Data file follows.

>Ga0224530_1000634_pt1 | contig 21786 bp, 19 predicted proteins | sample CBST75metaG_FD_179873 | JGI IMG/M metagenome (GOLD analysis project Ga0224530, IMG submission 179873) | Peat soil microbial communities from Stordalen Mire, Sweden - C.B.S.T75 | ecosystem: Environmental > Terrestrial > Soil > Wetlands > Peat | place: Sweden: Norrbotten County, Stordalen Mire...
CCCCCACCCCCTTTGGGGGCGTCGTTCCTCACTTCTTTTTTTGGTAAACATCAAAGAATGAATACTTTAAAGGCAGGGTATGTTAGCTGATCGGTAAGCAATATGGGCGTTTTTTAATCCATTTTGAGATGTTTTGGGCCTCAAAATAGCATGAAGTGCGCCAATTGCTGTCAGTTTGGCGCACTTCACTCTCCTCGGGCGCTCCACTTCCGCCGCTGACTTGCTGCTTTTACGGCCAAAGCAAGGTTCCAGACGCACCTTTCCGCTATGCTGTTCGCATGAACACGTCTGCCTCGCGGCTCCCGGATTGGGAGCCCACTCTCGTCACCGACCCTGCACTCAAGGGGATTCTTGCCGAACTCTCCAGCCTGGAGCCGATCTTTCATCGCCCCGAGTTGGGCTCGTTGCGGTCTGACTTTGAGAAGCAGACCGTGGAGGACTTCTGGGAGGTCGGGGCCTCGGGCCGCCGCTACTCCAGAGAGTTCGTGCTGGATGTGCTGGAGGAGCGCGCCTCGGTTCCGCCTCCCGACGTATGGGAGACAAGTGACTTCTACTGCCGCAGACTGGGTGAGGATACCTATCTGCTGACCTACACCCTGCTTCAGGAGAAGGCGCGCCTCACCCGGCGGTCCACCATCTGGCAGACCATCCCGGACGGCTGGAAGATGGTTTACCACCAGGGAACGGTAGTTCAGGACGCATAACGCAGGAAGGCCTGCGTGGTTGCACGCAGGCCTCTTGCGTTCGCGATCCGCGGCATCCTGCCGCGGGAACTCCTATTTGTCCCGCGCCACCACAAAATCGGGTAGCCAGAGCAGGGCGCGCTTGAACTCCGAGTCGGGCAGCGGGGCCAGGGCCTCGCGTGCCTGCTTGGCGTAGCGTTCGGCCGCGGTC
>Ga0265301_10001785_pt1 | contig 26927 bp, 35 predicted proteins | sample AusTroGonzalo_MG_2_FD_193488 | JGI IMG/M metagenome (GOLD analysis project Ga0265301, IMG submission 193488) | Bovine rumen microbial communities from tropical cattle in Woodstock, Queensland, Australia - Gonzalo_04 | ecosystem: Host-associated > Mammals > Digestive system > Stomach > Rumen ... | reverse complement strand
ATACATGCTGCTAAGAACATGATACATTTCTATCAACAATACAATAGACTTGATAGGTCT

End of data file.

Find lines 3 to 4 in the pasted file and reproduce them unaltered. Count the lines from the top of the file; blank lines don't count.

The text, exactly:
>Ga0265301_10001785_pt1 | contig 26927 bp, 35 predicted proteins | sample AusTroGonzalo_MG_2_FD_193488 | JGI IMG/M metagenome (GOLD analysis project Ga0265301, IMG submission 193488) | Bovine rumen microbial communities from tropical cattle in Woodstock, Queensland, Australia - Gonzalo_04 | ecosystem: Host-associated > Mammals > Digestive system > Stomach > Rumen ... | reverse complement strand
ATACATGCTGCTAAGAACATGATACATTTCTATCAACAATACAATAGACTTGATAGGTCT